Tag Archives: federalism

Five Questions About This Week’s “Repeal-and-Replace” Developments

At a Thursday morning press conference, Speaker Ryan and House leaders unveiled amendment language providing an additional $15 billion in funding for “invisible high risk pools,” which the House Rules Committee was scheduled to consider Thursday afternoon. That amendment was released following several days of conversations, but no bill text, surrounding state waivers for some (or all—reports have varied on this front) of Obamacare’s “Big Four” regulations—guaranteed issue, community rating, essential health benefits, and actuarial value. Theoretically, states could use the risk pool funds to subsidize the costs of individuals with pre-existing conditions, should they decide to waive existing Obamacare regulations regarding same.

Given these developments regarding risk pools and waivers and regulations (oh my!), it’s worth posing several key questions about the still-fluid discussions:

Do Republicans believe in limited executive authority, or not?

The text of the amendment regarding risk pool funding states that the Administrator of the Centers for Medicare and Medicaid Services (CMS) “shall establish…parameters for the operation of the program consistent with this section.”

That’s essentially all the guidance given to CMS to administer a $15 billion program. Following consultations with stakeholders—the text requires such discussions, but doesn’t necessarily require CMS to listen to stakeholder input—the Administration can define eligible individuals, the standards for qualification for the pools (both voluntary or automatic), the percentage of insurance premiums paid into the program, and the attachment points for insurers to receive payments from the program.

This extremely broad language raises several potential concerns:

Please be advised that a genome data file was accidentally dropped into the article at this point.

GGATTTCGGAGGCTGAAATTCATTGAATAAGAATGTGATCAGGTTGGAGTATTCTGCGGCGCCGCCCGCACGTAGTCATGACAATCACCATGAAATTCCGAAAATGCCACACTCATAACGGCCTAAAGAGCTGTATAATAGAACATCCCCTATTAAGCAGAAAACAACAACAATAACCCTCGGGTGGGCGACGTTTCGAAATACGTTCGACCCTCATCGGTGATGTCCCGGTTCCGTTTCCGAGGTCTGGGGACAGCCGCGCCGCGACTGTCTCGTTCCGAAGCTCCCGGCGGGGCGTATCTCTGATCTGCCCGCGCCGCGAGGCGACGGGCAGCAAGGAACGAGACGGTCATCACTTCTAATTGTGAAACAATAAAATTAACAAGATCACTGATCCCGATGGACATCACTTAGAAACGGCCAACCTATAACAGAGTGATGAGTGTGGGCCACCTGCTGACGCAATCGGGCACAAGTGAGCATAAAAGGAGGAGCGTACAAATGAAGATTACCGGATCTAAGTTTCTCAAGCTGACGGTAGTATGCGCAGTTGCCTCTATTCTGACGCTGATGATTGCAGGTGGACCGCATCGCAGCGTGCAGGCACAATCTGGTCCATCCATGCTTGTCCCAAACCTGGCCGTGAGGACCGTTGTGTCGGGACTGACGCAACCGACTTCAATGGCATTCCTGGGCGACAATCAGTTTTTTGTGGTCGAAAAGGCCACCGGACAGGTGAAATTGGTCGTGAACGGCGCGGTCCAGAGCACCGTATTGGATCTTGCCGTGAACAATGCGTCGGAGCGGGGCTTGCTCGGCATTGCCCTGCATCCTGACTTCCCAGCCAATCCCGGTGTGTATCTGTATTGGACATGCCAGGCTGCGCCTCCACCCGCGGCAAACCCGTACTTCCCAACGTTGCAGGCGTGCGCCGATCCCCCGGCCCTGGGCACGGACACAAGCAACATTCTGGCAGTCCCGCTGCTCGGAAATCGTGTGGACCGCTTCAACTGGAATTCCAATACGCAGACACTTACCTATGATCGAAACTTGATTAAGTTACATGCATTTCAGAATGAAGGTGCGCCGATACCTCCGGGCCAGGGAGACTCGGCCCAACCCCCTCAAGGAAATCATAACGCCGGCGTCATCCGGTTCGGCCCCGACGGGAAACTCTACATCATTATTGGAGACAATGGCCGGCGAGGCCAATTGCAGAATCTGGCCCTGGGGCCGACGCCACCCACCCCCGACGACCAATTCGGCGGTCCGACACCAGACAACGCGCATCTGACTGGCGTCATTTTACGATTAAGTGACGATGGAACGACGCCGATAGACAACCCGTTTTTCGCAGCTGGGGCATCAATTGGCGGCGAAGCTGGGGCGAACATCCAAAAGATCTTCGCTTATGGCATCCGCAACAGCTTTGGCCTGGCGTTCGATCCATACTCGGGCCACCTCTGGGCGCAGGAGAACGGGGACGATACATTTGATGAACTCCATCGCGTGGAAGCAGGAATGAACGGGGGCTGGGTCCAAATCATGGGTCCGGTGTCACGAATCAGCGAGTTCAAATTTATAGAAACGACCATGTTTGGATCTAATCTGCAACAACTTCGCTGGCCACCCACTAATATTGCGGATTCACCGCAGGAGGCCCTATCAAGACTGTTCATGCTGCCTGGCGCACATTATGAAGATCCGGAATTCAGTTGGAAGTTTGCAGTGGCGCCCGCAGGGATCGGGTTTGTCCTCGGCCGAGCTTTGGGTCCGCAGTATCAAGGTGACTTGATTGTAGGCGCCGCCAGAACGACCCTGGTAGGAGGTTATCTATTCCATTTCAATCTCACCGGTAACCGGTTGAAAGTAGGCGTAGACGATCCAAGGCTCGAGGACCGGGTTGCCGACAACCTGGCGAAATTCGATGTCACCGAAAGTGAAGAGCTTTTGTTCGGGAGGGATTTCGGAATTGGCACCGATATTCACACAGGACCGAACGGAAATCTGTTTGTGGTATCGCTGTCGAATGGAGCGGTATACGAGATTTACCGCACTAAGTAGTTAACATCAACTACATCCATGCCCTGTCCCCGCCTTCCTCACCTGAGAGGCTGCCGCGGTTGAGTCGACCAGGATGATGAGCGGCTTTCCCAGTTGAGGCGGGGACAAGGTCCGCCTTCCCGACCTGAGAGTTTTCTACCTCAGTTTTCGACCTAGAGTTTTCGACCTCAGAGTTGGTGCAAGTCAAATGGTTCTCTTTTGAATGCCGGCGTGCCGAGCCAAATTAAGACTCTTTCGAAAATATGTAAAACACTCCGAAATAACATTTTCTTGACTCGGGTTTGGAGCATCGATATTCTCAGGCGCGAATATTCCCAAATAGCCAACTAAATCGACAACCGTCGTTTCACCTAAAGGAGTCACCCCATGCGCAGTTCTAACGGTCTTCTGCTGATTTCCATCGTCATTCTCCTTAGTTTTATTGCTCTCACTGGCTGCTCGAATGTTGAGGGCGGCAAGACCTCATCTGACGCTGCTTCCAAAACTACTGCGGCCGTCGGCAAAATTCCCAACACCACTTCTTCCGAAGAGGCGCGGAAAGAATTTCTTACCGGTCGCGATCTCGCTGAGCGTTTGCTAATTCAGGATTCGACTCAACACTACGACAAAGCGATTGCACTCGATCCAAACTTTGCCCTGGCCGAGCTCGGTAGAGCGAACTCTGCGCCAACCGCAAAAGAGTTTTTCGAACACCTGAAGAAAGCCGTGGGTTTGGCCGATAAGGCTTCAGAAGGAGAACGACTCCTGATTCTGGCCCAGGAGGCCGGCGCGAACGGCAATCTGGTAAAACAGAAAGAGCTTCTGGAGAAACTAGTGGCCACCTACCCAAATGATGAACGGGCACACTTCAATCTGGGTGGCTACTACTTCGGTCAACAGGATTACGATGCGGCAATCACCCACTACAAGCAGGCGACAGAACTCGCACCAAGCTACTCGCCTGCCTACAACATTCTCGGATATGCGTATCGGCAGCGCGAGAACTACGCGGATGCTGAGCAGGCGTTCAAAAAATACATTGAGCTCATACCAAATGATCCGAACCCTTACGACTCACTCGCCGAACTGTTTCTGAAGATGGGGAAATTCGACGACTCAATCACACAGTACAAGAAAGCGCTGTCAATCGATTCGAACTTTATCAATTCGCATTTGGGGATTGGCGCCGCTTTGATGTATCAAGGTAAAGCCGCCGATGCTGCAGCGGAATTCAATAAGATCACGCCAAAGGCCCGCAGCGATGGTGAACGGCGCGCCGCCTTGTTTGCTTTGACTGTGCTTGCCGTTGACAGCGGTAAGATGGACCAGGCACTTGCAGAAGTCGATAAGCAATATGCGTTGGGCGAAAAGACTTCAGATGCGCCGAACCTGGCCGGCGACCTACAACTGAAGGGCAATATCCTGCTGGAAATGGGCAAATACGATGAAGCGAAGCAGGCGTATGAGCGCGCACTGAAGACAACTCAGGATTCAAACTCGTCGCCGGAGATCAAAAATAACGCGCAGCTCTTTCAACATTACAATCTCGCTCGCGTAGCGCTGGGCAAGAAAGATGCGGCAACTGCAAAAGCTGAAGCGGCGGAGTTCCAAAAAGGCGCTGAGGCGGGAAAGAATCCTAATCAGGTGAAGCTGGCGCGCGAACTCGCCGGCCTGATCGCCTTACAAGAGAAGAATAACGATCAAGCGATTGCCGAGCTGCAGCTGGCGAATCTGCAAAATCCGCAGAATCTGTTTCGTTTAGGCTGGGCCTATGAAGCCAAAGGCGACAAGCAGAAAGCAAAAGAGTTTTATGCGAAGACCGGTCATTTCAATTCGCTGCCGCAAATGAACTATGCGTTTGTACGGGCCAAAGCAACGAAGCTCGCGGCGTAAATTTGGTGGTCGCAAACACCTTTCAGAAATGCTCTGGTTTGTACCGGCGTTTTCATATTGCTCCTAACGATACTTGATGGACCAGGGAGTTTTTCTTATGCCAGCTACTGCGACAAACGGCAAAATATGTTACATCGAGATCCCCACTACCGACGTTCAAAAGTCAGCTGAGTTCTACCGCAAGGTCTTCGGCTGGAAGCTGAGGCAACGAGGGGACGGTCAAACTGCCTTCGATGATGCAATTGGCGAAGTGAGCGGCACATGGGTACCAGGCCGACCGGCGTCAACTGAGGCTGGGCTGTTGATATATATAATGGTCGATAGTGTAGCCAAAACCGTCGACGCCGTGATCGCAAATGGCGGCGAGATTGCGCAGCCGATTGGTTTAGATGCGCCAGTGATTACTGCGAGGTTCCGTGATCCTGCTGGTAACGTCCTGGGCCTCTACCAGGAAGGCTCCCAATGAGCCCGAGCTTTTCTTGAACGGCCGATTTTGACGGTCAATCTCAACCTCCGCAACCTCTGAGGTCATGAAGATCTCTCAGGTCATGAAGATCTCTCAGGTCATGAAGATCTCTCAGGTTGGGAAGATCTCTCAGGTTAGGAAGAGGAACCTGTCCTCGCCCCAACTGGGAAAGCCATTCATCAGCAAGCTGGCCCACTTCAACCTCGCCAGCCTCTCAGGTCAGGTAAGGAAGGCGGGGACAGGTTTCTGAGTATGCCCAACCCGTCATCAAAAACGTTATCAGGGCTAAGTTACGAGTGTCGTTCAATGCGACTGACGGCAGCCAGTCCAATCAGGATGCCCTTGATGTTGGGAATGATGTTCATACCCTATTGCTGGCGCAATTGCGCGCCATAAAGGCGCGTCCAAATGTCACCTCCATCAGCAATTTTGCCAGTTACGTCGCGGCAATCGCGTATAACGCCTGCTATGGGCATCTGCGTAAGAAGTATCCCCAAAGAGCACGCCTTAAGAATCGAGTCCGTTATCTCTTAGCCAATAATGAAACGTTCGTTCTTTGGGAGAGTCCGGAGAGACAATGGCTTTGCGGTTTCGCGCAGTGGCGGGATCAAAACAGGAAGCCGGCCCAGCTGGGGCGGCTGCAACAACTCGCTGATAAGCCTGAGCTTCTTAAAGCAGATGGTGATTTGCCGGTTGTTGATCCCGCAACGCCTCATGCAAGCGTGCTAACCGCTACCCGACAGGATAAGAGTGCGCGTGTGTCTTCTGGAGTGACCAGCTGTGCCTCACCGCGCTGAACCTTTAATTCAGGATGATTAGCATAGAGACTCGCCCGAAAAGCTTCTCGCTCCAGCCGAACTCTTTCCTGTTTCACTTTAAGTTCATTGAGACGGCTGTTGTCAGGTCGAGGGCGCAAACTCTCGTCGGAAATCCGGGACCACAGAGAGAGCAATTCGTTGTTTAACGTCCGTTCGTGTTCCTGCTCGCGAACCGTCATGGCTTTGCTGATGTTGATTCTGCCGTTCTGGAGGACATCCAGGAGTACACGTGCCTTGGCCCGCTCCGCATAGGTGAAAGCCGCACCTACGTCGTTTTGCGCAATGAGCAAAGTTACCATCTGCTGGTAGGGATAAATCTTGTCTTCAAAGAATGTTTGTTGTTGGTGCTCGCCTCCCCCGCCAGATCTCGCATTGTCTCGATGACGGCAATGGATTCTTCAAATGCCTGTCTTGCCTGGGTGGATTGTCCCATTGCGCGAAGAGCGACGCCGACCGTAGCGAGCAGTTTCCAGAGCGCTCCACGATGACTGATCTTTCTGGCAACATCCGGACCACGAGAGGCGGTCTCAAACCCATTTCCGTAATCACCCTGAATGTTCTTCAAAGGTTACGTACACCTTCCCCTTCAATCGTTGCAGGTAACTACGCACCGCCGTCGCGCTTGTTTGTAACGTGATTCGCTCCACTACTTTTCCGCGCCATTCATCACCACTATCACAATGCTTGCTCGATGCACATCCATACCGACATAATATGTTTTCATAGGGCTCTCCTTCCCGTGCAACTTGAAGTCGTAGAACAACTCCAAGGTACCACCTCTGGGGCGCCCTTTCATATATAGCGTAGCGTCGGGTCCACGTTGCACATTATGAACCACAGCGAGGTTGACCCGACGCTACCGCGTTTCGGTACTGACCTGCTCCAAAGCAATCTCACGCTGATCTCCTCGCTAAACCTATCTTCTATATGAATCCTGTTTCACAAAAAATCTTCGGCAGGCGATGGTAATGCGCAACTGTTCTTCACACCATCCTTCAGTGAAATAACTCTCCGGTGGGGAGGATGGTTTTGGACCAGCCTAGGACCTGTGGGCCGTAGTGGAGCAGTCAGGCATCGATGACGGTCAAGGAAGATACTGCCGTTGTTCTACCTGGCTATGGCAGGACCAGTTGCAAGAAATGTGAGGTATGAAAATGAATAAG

• Health and Human Services Secretary Tom Price has previously cited the number of references to “the Secretary shall” or “the Secretary may” in Obamacare as showing his ability to modify, change, or otherwise undermine the law. Republicans who give such a broad grant of authority to the executive would allow a future Democrat Administration to return the favor.
  • Nothing in the amendment text directs funding towards the states that actually utilize the waiver process being discussed. In other words, states that opt-out of the Obamacare regulations, and wish to utilize the funds to help individuals with pre-existing conditions affected by same, could lose out on funding to those states that retain all of the Obamacare regulations.
  • The wide executive authority does little to preclude arbitrary decisions by the executive. If the Administration wants to “come after” a state or an insurer, this broad grant of power may give the Administration the ability to do so, by limiting their ability to claim program funds.

As I have previously written, some conservatives may believe that the answer to Barack Obama’s executive unilateralism is not executive unilateralism from a Republican Administration. Such a broad grant of authority to the executive in the risk pool program undermines that principle, and ultimately Congress’ Article I constitutional power.

Do Republicans believe in federalism, or not?

Section (c)(3) of the amendment text allows states to operate risk pools in their respective states, beginning in 2020. However, the text also states that the parameters under which those state pools will operate will be set at the federal level by CMS. Some may find it slightly incongruous that, even as Congress debates allowing states to opt-out of some of Obamacare’s regulations, it wants to retain control of this new pot of money at the federal level, albeit while letting states implement the federally-defined standards.

How is the new funding for “invisible high risk pools” substantively different from Obamacare’s reinsurance program?

Section (d)(5) of the amendment text requires CMS to establish “the dollar amount of claims for eligible individuals after which the program will provide payments to health insurance issuers and the proportion of such claims above such dollar amount that the program will pay.”

The amendment language echoes Section 1341(b)(2) of Obamacare, which required the Administration to establish payments to insurers for Obamacare’s reinsurance program. That existing reinsurance mechanism, like the proposed amendment text, has attachment points (an amount at which reinsurance kicks in) and co-insurance (health insurers will pay a certain percentage of claims above the attachment point, while the program funding will pay a certain percentage).

Congressional leadership previously called the $20 billion in Obamacare reinsurance funding a “bailout” and “corporate welfare.” But the $15 billion in funding under the proposed amendment echoes the Obamacare mechanism—only with more details missing and less oversight. Why do Republicans now support a program suspiciously similar to one that they previously opposed?